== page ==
A mother brings her completely immunized 8-year-old child into your office for his annual checkup and influenza vaccine. When you offer to give a flu vaccine to the mother as well, she declines. Which of the following reservations about the flu vaccine should a board-certified physician consider acceptable from this mother?

a.  “I don’t do the flu vaccine.  Everyone I know who gets a flu shot gets sick/gets the flu from the vaccine.”

b.  “I don’t do the flu vaccine.  Everyone I know who gets a flu shot seems to be sicker (during the cold and flu season) after getting one than those who don’t.”

c.  “I don’t do the flu vaccine.  I’ve never had the flu.”

d.  “I don’t do the flu vaccine.  I don’t like shots.  They hurt.”

e.  All of the above.

f.  None of the above.

Answer: f.  None of the above.  (I don’t like shots either.)

After almost 25 years in practice, I’ve heard all the excuses for not getting vaccines, said to me with straight faces:  “This vaccine has monkey tissue in it” or “that vaccine has fetal tissue in it” or “those vaccines have ingredients (thimerosal, formaldehyde, aluminum… take your pick) that will cause autism, cancer, brain damage, death…” or “I don’t believe in vaccines” (say WHAT?!?).

I’m always willing to debunk the myths that have somehow infiltrated parents’ minds about vaccine, but sometimes, even the most potent myth-busting falls short.  The sooner pediatricians accept the fact that some people will never change their minds (no matter how much factual information — based in science and common sense — is provided), the sooner we can stress out less and accept the fact that people will still be willing to put themselves (and worse, others) in harm’s way.

None of the possible excuses from the vignette above are acceptable to this board-certified physician:

a.  There is nothing in a flu shot that can get you sick.  A flu shot can, possibly, cause mild discomfort and swelling at the site of the injection, and the flu vaccine given by nasal spray (FluMist) can possibly cause some nasal stuffiness and a scratchy throat after it’s administered.  Also, flu vaccines are given during cold and flu season, so temporally speaking, it’s not uncommon for people to be brewing a viral upper respiratory cold when they get their flu shot, but before they show symptoms of illness.  But flu vaccines won’t make you sick!

b.  People who have chronic illnesses — common ones like asthma, diabetes, obesity, or cancer — are used to getting flu vaccines every year.  People with chronic medical conditions tend to get sick more often than people who don’t have chronic medical conditions, and getting the flu vaccine will only prevent influenza, not the other viral and bacterial infections they may be prone to. Every pediatrician (and almost every teacher) I know will receive a flu vaccine this Fall.  And I guarantee that practically every one of us will come down with at least one cold or GI bug or strep throat during this current flu season.  Influenza vaccine only protects us from influenza (which can, by the way, make us and people we infect very, very sick — or worse)!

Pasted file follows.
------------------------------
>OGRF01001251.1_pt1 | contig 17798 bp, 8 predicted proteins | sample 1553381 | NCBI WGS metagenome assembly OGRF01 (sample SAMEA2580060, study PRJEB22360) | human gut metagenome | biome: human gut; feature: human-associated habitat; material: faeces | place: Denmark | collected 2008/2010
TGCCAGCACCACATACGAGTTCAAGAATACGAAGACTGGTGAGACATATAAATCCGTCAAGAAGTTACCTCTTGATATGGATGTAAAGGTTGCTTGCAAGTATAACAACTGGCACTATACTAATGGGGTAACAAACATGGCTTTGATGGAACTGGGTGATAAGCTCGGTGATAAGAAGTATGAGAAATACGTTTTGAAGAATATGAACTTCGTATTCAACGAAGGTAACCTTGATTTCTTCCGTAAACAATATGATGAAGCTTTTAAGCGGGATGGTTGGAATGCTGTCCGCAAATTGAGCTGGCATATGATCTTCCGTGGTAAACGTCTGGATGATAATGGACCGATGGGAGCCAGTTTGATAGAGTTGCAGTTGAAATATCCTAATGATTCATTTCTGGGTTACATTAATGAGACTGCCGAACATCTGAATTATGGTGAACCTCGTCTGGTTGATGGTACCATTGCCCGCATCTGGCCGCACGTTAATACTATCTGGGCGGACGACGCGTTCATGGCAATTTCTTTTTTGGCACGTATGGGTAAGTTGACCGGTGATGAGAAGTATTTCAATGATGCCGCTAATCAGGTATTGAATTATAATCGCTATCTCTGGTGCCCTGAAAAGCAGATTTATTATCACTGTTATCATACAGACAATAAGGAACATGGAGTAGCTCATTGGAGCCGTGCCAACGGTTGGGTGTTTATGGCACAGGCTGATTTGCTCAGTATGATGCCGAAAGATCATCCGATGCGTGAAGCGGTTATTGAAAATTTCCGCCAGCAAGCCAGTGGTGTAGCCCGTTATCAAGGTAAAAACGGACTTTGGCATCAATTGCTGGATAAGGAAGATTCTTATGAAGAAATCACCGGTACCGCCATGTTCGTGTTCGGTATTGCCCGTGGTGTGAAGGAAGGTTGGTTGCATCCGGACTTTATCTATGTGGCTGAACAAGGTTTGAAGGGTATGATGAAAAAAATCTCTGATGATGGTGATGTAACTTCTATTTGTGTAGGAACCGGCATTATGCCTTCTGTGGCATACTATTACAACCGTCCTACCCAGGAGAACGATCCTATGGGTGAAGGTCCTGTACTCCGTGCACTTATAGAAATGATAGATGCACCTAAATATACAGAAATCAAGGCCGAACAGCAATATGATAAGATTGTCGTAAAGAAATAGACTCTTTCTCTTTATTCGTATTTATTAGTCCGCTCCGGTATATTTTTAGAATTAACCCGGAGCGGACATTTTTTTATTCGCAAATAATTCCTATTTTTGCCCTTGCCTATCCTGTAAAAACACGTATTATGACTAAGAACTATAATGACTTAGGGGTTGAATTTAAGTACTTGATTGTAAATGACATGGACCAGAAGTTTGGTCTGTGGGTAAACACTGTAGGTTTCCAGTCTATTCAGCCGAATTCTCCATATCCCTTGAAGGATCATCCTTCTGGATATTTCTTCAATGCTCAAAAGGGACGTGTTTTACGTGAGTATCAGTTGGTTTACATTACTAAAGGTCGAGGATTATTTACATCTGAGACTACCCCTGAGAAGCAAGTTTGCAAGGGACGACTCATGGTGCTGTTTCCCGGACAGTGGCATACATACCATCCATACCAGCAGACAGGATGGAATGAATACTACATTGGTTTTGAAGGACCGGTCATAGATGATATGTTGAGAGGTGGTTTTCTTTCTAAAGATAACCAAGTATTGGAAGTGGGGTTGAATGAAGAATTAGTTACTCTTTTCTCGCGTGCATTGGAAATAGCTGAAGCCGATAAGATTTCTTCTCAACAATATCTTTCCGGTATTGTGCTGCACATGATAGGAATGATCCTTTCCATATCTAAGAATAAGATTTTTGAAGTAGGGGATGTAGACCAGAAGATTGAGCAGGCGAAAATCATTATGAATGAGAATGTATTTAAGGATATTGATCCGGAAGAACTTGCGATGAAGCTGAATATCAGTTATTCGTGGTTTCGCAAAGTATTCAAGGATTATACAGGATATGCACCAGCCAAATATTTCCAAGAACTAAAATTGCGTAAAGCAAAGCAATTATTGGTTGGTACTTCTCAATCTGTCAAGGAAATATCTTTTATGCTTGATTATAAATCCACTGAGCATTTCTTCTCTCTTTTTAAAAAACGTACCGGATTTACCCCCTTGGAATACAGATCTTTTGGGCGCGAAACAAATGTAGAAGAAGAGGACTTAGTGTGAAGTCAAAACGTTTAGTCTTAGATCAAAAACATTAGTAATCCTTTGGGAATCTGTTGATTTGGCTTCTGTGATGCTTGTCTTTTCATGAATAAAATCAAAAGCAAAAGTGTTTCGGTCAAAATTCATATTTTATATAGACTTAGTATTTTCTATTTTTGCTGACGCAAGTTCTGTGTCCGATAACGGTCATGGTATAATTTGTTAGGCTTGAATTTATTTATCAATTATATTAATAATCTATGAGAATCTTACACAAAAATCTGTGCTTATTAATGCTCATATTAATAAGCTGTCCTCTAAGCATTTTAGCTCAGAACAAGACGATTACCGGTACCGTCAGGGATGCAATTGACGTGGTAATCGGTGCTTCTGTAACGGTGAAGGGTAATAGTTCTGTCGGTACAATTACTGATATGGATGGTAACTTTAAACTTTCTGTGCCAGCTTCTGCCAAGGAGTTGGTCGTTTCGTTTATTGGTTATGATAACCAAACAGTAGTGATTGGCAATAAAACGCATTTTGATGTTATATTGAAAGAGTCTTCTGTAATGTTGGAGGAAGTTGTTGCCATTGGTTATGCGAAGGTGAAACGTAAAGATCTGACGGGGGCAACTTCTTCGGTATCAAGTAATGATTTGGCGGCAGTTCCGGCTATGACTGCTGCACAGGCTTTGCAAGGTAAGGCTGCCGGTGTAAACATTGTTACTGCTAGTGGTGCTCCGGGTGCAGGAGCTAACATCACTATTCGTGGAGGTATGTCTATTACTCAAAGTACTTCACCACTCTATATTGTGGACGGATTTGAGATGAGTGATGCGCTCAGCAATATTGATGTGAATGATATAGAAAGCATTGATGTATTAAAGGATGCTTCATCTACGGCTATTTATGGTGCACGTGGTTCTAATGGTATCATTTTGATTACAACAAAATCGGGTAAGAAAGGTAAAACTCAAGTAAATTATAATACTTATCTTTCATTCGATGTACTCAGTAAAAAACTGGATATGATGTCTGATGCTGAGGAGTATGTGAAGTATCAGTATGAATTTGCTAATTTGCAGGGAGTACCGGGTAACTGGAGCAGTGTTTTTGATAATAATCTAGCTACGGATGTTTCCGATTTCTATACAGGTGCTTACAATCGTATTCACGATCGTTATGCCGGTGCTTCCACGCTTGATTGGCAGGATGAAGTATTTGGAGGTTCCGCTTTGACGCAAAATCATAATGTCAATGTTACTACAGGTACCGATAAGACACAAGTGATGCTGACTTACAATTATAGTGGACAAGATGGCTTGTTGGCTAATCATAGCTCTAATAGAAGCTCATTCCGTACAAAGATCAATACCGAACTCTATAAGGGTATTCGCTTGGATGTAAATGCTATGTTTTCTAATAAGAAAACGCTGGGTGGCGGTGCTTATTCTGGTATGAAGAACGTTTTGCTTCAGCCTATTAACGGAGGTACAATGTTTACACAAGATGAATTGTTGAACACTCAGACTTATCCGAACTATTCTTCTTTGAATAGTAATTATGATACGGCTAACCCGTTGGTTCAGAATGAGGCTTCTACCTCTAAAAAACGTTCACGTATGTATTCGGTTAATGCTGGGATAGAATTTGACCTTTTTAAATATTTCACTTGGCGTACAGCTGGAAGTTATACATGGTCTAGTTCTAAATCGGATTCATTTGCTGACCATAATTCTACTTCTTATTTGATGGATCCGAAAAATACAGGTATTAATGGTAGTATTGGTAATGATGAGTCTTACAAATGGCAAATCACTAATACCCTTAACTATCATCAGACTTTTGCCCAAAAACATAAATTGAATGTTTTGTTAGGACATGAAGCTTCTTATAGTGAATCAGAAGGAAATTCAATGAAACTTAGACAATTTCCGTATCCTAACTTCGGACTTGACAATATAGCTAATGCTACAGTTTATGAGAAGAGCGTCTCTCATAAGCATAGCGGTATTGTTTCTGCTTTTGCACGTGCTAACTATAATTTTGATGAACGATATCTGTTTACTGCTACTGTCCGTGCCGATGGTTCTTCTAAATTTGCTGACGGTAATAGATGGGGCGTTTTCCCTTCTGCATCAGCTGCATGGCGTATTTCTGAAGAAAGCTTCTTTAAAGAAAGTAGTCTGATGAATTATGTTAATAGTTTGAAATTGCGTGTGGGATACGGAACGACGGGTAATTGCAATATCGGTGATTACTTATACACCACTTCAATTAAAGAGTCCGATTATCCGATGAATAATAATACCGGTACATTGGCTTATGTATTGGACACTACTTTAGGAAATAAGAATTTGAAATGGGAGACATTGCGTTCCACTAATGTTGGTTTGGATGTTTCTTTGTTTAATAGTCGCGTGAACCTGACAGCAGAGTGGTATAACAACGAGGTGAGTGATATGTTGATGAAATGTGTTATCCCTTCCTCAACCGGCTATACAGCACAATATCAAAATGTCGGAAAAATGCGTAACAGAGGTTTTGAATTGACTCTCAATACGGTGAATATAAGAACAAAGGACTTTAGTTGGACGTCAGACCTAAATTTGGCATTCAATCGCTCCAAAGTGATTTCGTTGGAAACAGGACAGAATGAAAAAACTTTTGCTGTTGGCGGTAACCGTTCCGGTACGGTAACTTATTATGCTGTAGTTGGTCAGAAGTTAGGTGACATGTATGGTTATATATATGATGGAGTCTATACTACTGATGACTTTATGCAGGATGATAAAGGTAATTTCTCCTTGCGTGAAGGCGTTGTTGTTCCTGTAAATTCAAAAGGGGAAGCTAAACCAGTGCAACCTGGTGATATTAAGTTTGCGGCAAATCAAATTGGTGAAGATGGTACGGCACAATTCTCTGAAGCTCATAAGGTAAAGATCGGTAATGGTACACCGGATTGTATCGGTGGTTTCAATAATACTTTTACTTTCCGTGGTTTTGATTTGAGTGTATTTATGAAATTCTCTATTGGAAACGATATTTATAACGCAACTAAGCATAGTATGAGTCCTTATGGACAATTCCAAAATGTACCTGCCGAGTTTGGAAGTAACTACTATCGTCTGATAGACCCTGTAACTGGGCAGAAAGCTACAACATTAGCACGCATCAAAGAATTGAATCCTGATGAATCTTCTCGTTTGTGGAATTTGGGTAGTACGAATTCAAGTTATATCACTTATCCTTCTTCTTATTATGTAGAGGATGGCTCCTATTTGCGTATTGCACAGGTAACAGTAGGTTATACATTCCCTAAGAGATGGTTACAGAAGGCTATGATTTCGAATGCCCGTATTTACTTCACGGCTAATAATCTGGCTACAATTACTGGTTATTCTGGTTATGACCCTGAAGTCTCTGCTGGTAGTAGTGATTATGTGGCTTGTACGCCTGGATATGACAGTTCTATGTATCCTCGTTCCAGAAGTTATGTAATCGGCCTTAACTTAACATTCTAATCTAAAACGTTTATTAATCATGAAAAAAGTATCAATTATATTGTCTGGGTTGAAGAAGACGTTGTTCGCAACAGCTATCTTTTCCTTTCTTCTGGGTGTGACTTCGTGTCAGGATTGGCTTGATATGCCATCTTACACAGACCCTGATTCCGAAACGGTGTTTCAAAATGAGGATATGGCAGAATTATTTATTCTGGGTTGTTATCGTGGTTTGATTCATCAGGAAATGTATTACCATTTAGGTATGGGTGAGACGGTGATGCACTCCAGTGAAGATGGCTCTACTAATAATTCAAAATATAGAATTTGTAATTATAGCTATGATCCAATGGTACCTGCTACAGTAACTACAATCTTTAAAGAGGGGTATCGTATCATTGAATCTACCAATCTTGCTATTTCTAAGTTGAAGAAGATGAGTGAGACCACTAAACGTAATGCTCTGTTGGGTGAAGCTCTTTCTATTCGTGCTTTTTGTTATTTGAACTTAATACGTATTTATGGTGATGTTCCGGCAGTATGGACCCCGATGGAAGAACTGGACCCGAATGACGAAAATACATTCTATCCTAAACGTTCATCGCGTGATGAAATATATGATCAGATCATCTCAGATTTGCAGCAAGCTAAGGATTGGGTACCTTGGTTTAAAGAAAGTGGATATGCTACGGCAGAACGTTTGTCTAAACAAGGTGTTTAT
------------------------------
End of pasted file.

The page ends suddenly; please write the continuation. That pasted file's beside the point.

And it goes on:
c.  You’ve never had the flu?  You are lucky.  One episode of influenza will make a convert out of you, I assure you.  I’ve never had a hole-in-one, but I keep playing.  Maybe one day…

d.  Yeah, shots hurt.  Now you know how your kids feel.  Be a role model for your children, set an example for your friends, impress (and protect) your spouse (in fact, protect all God’s children, including those who can’t get a vaccine due to their own medical reasons).  Or get the FluMist!

Yesterday, we discussed the public fear of a virus (EV-D68) that is sweeping the nation, making kids and adults sick (especially kids with asthma), but is killing no one (at least, not yet).  Influenza, as it does every year, will soon be sweeping the nation, making kids and adults sick.  It will kill, as it does every year, those who are the youngest and, though often no fault of their own, the weakest among us.  There will also be victims from the healthiest among us.

I’m not making this up.  Listen to Liz Szabo:

At a time when many people are preoccupied with the dangers of Ebola and a rare respiratory virus striking children, health officials announced Thursday that fewer than half of Americans are being vaccinated against the flu, which kills an average of more than 30,000 people a year.

Or David Gorski:

The actual flu is a bad actor. The last time I had it, which was, not so surprisingly, the last time I was too lazy to get the yearly flu vaccine, it knocked me on my posterior for over a week. I thought I was in danger of dying: high fever, generalized malaise and musculoskeletal aches, a bad cough, and in general just feeling awful. That is the flu. It can cause so much inflammation in your lungs that you can get a secondary pneumonia or your lungs can fail from the inflammation caused by the infection. If all you have is a few sniffles and a cough plus or minus a low grade fever, you probably do not have the flu, but people commonly think that it is. Based on this misconception, they downplay the seriousness of the flu, thinking they can deal with it if they get it. Most probably can, although they’ll be laid up for several days. Some, however, cannot, even if they’re young and healthy…

There are no more excuses.  Make sure that you, your children, and those who live and breath around you get a flu vaccine this and every year.  Let your doctor or your child’s pediatrician give you one.  Or go to your local pharmacy and get one.  Insurance pays for it.  (If you don’t have health insurance at the moment, the government will pay for it — just go!)  It will only cost you a very short amount of time.  If you don’t have that you probably have bigger problems to deal with.